Meeting a Few Nanotech Movers and Shakers
Nanotechnology has developed its fair share of notable overachievers — folks who are creatively exploring (and staking claim to) the uncharted territory of the nano scale.
Richard Smalley is a professor at Rice University, situated in Houston, Texas. In 1985, Smalley, along with Robert Curl and Sir Harold Kroto, discovered C60, the buckminsterfullerene (also known affectionately as the buckyball) — in effect, the key to the molecular structures most readily used in nanotechnology. As a result, all three shared the Nobel Prize in 1996 in chemistry.
Professor Smalley has spent the last 20 years or so busily promoting nanotechnology in general, as well as perfecting production methods of another form of fullerene, the carbon nanotube — "a gift from Mother Nature," as he describes it.
A Harvard University professor, Charles Lieber has pioneered the synthesis, characterization, and development of nano-scale wires. He has continued to demonstrate applications of these nanowires in nanocomputing, nanoelectronics, nanophotonics, and biological and chemical sensing. Capitalizing on these breakthroughs in nanomaterials, he founded a nanotechnology company — Nanosys, Inc. — in 2001. Its goal was to develop a "google" of patents (over 350 completed patents and patent-pending applications). These would include flexible electronics (think circuit boards on thin sheets of plastic), solar cells, fuel cells, and nonvolatile computer memory.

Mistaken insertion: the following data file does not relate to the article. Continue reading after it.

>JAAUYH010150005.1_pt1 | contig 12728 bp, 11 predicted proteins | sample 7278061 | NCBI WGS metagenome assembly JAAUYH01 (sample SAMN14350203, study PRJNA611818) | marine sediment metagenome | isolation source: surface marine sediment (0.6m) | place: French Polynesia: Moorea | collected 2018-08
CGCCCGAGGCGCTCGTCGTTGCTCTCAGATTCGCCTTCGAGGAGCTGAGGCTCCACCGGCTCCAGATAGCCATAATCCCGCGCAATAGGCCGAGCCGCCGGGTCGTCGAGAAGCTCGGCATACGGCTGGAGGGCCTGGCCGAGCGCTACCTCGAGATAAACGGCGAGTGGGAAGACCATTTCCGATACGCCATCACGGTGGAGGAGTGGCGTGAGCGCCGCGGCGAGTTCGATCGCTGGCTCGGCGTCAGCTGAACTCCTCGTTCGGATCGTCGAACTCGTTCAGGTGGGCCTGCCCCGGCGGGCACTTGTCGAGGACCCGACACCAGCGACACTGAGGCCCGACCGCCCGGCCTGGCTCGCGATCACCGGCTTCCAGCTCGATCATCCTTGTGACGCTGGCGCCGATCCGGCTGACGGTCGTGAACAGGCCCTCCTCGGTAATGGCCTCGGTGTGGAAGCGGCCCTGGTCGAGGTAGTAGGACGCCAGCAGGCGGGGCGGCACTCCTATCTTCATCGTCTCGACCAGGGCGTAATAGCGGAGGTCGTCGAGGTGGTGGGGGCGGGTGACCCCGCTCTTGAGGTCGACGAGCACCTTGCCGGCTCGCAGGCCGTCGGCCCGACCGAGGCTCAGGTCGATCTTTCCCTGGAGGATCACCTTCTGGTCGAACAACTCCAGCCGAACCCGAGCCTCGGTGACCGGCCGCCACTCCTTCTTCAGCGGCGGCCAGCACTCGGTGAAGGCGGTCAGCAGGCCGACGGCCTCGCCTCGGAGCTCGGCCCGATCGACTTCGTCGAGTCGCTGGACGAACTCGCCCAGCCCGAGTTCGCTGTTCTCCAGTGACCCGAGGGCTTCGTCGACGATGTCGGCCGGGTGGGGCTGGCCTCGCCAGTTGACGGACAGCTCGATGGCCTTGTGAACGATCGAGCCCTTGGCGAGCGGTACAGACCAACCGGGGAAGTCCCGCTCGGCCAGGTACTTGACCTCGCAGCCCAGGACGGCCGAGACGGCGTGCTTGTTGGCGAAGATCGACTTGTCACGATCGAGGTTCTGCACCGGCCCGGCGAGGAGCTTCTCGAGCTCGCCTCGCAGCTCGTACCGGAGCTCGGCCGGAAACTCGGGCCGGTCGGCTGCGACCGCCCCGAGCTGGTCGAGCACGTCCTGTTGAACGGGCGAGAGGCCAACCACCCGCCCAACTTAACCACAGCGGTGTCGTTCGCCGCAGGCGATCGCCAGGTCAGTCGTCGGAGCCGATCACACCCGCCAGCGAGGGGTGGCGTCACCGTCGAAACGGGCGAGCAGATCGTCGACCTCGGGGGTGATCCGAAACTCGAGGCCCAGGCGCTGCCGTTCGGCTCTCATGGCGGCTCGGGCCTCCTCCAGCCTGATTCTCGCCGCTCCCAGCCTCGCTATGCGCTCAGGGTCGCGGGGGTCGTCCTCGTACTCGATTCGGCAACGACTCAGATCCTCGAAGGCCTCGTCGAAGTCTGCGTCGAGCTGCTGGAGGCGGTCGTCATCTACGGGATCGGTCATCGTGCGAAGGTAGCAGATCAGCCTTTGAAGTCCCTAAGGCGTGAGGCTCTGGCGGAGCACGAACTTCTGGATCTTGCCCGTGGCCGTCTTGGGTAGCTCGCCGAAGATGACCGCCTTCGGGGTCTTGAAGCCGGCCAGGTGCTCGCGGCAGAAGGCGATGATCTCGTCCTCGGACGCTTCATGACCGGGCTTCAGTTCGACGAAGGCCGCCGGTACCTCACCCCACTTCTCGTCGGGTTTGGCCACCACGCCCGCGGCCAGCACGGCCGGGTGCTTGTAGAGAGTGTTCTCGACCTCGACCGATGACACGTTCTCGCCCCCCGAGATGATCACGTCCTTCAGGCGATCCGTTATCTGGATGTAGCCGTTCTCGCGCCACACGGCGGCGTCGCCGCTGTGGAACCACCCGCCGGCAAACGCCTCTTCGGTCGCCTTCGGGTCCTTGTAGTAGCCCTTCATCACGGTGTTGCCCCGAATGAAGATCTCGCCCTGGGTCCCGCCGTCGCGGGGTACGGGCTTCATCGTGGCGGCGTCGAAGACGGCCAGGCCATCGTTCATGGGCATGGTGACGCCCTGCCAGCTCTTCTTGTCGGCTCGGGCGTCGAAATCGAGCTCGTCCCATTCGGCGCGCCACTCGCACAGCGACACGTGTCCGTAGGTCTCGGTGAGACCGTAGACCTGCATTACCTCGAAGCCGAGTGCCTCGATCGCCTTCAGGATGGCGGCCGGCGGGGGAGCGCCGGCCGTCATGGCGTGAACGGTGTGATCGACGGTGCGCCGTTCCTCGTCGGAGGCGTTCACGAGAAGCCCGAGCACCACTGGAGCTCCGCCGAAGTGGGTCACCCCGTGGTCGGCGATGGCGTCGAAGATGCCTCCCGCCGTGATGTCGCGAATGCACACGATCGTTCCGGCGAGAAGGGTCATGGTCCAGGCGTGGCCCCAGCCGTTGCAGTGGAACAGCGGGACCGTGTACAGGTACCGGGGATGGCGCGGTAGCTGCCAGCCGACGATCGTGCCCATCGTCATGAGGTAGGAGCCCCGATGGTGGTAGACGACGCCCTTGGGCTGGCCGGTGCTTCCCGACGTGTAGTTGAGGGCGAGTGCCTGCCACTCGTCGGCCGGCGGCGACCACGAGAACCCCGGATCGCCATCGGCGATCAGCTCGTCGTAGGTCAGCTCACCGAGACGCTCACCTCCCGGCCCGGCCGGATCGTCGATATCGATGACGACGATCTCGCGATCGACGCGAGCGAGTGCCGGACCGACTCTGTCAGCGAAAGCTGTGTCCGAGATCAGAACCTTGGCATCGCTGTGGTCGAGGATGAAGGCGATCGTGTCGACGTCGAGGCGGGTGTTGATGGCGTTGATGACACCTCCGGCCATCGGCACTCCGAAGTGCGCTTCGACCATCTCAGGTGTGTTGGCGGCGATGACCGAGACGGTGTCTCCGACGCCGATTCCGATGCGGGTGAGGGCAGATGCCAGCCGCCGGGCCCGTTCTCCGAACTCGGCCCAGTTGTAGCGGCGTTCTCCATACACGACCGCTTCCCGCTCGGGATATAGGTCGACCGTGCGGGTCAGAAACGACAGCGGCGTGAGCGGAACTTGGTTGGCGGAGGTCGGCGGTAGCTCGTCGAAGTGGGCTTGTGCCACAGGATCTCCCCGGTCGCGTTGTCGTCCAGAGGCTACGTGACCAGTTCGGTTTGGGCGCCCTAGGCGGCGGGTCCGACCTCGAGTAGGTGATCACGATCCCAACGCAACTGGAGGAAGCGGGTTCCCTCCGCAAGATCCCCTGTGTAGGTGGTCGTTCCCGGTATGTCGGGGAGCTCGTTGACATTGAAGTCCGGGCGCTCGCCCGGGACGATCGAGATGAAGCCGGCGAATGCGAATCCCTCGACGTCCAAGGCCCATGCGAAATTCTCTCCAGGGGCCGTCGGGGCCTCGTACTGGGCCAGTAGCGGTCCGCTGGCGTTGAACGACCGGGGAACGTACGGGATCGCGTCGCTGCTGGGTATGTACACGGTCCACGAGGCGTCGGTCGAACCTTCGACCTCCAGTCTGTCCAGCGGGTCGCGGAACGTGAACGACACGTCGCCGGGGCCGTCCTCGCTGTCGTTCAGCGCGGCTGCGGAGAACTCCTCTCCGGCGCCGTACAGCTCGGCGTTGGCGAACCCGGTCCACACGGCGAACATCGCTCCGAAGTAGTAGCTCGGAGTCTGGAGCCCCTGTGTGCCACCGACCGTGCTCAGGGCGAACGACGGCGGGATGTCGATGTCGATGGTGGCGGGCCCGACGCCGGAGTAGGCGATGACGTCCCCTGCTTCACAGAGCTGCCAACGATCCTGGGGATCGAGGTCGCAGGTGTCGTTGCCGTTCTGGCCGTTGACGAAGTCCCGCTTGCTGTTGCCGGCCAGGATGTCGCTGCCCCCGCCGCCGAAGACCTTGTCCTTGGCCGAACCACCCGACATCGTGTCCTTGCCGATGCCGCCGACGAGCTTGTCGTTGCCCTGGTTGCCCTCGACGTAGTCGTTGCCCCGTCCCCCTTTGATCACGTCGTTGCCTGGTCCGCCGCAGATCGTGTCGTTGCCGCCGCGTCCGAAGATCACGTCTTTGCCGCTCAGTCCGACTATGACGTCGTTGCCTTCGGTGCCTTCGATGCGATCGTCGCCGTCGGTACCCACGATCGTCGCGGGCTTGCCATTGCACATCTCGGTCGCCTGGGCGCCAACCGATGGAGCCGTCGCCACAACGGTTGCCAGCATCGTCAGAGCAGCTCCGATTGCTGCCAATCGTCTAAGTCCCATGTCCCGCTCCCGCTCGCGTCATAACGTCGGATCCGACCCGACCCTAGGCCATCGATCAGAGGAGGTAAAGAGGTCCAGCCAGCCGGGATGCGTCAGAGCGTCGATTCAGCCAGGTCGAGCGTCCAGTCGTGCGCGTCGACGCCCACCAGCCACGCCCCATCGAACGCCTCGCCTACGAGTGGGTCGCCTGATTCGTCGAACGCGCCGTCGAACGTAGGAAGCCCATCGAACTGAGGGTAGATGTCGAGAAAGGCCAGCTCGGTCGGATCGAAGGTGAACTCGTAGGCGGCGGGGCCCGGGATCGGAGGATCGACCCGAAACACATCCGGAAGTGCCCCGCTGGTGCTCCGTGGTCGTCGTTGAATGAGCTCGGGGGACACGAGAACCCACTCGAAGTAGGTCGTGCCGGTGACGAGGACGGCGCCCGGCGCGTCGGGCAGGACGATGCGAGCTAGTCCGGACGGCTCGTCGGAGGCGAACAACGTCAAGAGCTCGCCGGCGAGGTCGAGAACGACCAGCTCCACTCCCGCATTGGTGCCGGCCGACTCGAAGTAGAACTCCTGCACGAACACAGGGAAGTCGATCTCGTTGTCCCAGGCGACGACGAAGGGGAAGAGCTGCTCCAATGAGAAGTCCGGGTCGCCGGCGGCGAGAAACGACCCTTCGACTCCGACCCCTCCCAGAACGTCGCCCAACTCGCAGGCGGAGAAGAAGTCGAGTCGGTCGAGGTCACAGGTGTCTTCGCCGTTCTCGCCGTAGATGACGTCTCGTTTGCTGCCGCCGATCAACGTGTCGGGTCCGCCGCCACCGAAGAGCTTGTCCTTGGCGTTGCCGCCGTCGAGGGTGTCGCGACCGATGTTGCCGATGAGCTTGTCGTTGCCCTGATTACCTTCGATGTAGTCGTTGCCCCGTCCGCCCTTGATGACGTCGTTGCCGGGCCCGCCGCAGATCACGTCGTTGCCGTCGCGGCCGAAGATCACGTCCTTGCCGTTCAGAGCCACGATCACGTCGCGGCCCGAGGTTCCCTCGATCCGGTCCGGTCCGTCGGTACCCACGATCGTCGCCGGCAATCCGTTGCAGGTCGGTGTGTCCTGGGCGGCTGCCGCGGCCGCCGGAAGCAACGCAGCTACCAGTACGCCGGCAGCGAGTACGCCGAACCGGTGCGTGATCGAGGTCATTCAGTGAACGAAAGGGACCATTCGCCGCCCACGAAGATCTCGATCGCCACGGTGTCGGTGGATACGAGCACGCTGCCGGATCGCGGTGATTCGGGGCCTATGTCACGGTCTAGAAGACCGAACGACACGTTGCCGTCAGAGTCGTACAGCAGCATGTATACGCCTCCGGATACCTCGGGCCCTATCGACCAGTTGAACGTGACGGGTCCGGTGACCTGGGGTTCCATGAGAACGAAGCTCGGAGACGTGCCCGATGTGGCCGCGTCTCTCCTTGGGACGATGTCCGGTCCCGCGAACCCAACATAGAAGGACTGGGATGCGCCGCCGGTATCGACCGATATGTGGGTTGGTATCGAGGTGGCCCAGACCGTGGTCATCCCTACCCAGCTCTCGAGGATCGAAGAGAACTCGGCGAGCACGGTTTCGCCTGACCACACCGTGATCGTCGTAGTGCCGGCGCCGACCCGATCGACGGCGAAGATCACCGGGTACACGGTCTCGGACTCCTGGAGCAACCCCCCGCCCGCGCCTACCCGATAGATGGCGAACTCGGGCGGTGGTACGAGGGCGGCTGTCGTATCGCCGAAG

Stanford University associate professor Hongjie Dai has taken carbon nanotubes to new heights — or (perhaps more appropriately) depths — of nano-sophistication. After his stint at Rice University, where he worked with Richard Smalley, he has continued to study the suitability of carbon nanotubes for future miniaturized devices. No easy task. For openers, he not only has to achieve precision operations despite the small size of the carbon nanotubes, but also decipher their unique quantum effects. As it happens, Dai's team is making progress with two applications that will improve nanotech itself. They're using nanotubes as chemical sensors and as tips for atomic-force microscopes — both of which give nanoscientists unprecedented resolution and sensitivity to see what they're doing down there.
California Institute of Technology professor James Heath started his nanotechnology trek back in 1985; as a graduate student, he ran the experimental apparatus in the work that led to Richard Smalley's discovery of C60 at Rice University. He has the happy knack of getting his experiments to work — and is described as a brilliant experimental scientist by his peers. After a brief stint at IBM's T. J. Watson Research Labs, he moved on to the University of California at Los Angeles, where he pioneered the molecular switch, using nanowires and molecules. Additionally, he developed a scanning optical microscope used in noninvasive probing of the electrical functions of living cells — in effect, poking and prodding cells to image them without hurting them.
James Von Ehr II
James Von Ehr is the founder, chairman, and CEO of Zyvex Corporation, a nanotech company specializing in nano-size manipulators — tools that allow scientists to manipulate nano-size structures under a microscope. Before founding Zyvex, Von Ehr was founder, president, chairman, and CEO of Altsys Corporation, the company that developed the first PostScript drawing program.